Sunday, December 30, 2012

Christmas Week and a Little Update

Good thing all of the thousands that read my blog don’t pay money for a subscription, otherwise you would be mighty upset with the time between this post and my last. I’m sorry. It won’t happen again.
My last week was great! I had the chance to go to Dakar and stay in a fancy hotel for three nights with some of my best friends in my stage (training class). Our time was filled with air conditioning, amazing food (great sushi in Dakar, who knew?), laying by the pool, watching Christmas movies, exchanging Christmas gifts, and in my case sleeping three to a bed in search of a cheaper vacation. I am sure you have seen the pictures that I posted on Facebook so I am not going to go into too much detail but I received a hand woven little basket that now houses my jewelry along with a necklace and bracelet made of elephant tusks. Shout out to Marsha who was my secret Santa, great gift!! I was given the wonderful opportunity to get a secret Santa present for Trevon who just so happens to be the pickiest person I know, he might argue he just has great taste. You could just about imagine how much fun it was to shop for him and being my predictable self I waited until the day before I left site to try to find him something. He “non-chalently” told me on the phone one day that if I had him I could just get him a Pular hat. Acting about as sly as I could muster up I laughed it off and told him he wish I had him. So it was official, I now had to find a Pular hat for him. I know he wants one and I live in Pular country. What is a Pular hat you may ask? Well Pular is an ethnic group originating from Guinea but are all over Africa now. I am apart of this group as I learned Pula Futa during training, which is just one of the many dialects of the Pular group. The Pular people live in the south of Senegal, as do I, and are known to work in fields. They have this infamous almost Chinaman-like hat hand woven of wood used to keep the sun off them in the fields. You can find people wearing them everywhere down south and though they look a bit ridiculous the hats are great for protecting yourself from the sun. I ended up finding a man who makes them and he told me he could come up with something in the 24 hour deadline that I had before I left for Dakar. I was expecting something with brown or black leather but the artist was feeling fancy I guess because on the hat there was red, green, and yellow died leather. Oh well, it looked great and he loved it. Success.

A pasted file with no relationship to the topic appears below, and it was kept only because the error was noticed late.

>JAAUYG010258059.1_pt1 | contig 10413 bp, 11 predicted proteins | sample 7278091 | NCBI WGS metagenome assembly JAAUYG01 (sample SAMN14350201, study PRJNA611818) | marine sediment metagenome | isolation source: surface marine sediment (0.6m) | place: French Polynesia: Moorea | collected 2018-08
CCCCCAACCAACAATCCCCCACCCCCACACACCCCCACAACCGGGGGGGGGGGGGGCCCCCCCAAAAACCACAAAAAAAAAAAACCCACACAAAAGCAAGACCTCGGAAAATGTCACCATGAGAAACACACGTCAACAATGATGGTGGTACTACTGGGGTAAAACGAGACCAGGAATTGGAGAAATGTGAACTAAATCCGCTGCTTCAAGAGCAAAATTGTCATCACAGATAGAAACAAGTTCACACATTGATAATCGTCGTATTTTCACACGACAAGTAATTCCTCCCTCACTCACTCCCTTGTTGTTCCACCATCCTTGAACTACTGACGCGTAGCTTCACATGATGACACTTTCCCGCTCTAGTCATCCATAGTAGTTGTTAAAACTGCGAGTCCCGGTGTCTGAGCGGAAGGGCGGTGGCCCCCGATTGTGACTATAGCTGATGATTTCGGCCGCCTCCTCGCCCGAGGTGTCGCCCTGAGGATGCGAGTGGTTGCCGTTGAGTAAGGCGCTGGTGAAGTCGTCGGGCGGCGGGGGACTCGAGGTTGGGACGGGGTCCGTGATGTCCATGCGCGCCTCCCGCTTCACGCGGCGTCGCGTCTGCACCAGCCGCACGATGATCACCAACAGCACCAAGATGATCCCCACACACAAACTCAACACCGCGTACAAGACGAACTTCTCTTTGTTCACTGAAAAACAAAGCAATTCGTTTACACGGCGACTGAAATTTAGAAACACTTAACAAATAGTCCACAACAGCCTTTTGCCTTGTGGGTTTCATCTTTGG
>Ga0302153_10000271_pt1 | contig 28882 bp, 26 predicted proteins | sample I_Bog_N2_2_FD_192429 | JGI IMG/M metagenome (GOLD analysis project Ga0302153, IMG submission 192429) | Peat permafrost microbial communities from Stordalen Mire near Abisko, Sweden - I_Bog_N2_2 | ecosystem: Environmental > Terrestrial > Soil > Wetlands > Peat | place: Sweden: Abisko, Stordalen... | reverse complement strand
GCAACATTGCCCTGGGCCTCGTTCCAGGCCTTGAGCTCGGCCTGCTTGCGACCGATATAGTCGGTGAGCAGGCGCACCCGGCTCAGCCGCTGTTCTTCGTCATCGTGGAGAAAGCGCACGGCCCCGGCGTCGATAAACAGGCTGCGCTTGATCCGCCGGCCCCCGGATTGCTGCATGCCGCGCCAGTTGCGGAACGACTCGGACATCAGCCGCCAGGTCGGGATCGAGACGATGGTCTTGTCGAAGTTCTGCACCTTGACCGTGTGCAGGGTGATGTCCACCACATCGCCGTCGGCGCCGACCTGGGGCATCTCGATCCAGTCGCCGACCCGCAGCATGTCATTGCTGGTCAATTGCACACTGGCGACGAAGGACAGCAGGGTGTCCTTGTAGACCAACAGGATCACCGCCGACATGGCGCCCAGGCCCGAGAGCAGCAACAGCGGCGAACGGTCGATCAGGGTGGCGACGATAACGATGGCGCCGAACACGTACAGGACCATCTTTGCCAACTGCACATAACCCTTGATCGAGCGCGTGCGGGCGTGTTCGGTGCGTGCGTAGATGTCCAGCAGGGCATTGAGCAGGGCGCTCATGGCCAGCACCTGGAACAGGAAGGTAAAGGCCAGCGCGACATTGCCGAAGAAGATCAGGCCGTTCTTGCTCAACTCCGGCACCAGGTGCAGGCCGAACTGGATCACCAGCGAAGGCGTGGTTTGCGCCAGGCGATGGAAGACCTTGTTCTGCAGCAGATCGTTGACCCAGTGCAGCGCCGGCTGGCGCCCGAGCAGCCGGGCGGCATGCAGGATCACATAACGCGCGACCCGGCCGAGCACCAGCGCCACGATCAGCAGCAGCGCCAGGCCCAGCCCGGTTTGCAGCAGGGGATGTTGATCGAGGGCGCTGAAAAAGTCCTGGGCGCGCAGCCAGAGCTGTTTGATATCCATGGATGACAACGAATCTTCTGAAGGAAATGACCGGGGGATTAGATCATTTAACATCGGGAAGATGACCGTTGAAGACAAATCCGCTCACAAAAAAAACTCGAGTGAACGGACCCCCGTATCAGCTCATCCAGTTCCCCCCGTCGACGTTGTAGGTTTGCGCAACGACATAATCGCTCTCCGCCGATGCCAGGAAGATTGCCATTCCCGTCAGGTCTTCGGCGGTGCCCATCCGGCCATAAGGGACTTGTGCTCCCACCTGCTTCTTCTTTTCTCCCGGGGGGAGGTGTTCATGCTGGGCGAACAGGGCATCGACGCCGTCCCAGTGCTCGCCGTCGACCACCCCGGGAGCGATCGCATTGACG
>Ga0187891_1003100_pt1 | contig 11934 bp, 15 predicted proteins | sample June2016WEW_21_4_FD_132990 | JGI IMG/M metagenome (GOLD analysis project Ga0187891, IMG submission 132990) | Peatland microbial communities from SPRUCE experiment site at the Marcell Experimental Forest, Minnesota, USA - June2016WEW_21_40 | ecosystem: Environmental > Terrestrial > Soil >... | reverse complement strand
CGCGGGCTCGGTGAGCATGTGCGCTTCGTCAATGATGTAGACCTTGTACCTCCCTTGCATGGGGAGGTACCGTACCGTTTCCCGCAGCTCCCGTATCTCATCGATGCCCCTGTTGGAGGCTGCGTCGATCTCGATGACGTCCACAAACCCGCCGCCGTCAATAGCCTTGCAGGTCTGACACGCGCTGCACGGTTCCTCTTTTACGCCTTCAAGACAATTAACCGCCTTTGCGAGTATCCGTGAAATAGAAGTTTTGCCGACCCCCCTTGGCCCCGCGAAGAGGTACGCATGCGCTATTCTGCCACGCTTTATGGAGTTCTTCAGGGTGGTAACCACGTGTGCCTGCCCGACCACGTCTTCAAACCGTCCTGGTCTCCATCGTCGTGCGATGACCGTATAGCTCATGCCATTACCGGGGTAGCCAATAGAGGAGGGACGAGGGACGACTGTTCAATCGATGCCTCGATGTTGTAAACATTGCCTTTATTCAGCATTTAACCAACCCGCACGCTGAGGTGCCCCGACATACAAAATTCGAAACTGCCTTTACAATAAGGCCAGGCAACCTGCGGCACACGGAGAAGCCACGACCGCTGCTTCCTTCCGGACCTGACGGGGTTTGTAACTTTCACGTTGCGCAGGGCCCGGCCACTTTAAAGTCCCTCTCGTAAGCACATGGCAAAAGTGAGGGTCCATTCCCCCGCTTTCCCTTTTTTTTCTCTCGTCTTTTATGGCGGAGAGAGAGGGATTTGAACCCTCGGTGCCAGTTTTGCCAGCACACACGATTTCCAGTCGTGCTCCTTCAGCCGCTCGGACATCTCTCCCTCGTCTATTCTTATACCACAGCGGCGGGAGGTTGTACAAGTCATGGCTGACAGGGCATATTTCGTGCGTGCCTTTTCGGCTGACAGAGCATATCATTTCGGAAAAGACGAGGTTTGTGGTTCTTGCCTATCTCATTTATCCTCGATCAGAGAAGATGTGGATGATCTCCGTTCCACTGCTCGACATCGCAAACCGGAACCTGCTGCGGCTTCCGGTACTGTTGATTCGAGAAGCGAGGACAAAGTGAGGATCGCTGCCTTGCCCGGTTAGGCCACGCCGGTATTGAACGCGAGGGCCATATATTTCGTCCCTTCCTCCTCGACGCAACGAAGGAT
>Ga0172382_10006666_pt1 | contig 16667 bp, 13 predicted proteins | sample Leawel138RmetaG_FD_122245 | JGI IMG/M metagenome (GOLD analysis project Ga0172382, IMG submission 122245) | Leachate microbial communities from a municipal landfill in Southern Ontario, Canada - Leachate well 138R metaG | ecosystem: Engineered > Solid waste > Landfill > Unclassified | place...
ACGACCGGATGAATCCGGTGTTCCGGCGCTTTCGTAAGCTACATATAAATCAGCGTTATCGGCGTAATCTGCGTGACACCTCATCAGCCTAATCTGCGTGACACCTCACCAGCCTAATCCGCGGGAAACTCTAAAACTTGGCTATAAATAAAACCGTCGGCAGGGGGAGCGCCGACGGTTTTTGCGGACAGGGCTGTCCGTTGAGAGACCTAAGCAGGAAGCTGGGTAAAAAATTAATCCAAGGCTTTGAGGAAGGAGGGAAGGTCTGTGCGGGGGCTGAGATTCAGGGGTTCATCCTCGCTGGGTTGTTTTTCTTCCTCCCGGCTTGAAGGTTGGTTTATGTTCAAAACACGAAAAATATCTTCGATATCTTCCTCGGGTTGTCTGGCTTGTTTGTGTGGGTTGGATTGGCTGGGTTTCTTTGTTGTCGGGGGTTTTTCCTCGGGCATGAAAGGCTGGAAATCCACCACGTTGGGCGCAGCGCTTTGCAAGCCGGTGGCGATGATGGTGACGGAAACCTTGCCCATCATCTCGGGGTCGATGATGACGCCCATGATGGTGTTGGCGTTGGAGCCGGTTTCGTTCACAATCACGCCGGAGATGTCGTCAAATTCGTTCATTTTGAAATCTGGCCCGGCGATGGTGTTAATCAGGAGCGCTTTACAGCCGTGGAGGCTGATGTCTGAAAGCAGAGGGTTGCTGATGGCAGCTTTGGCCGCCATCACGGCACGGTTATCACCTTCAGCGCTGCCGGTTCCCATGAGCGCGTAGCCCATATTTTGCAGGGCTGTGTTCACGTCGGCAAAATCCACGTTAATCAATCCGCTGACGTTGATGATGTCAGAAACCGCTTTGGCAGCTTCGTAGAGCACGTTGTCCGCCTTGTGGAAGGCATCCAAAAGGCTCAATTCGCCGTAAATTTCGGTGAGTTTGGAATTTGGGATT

Being away for Christmas is always hard but it makes me even more thankful for everyone that I left behind. I truly do have a great family, and I am not just talking about my immediate. I am fortunate to have people back home that care enough about me to Skype with me or send me care packages of all the things I am missing back home. Every day that I am here I am reminded, literally reminded by people telling me, that I am getting older, I need to get married and start a family. Though I do support people who make those decisions for their own lives it is not what I want, at least not right now, and I am thankful for a family who respects that. If I belonged to just one of hundreds of other cultures around the world I would not have the opportunity to further my education, travel, and have a career. Thank you family for being who you are, the loving, noisy yet ever so entertaining group that you are; this goes for both sides. It’s late but Merry Christmas, Joyeux Noël (French), and Ala Okuma Ko Moyi (Pular).
I am planning on staying in Velingara and spending the New Year with my family. I have been traveling a lot lately with the holidays and mandatory trainings and am honestly a little interested to see just how the Senegalese welcome the New Year. Omar, a friend of my brothers, said they kill a chicken, make salad and the kids light off fireworks. Besides the chicken part it sounds like a great time to me! Updates to come.
And as a side note I feel like I need to mention the latest intruder that I have found in my room. A toad. Or maybe it was a frog. Not really sure he was too hoppy for me to take a good look at him but he was less of a hassle to chase out of my room than the usual suspects so I am thankful for that.
And finally, as sort of a time filler and to help out my fellow volunteers I have been writing articles for our CED Newsletter (Community Economic Development, the program that I am in if you have been following along in past posts). None of the pieces are works of art but they are informative. The newsletters come out quarterly so it’s not too much of a commitment, which I like. I will start to post either my more interesting articles or the whole newsletter in case any of you feel like you don’t read enough about life on the big continent. Take care my fellow readers, thanks for taking time to see life through my eyes and until next time.


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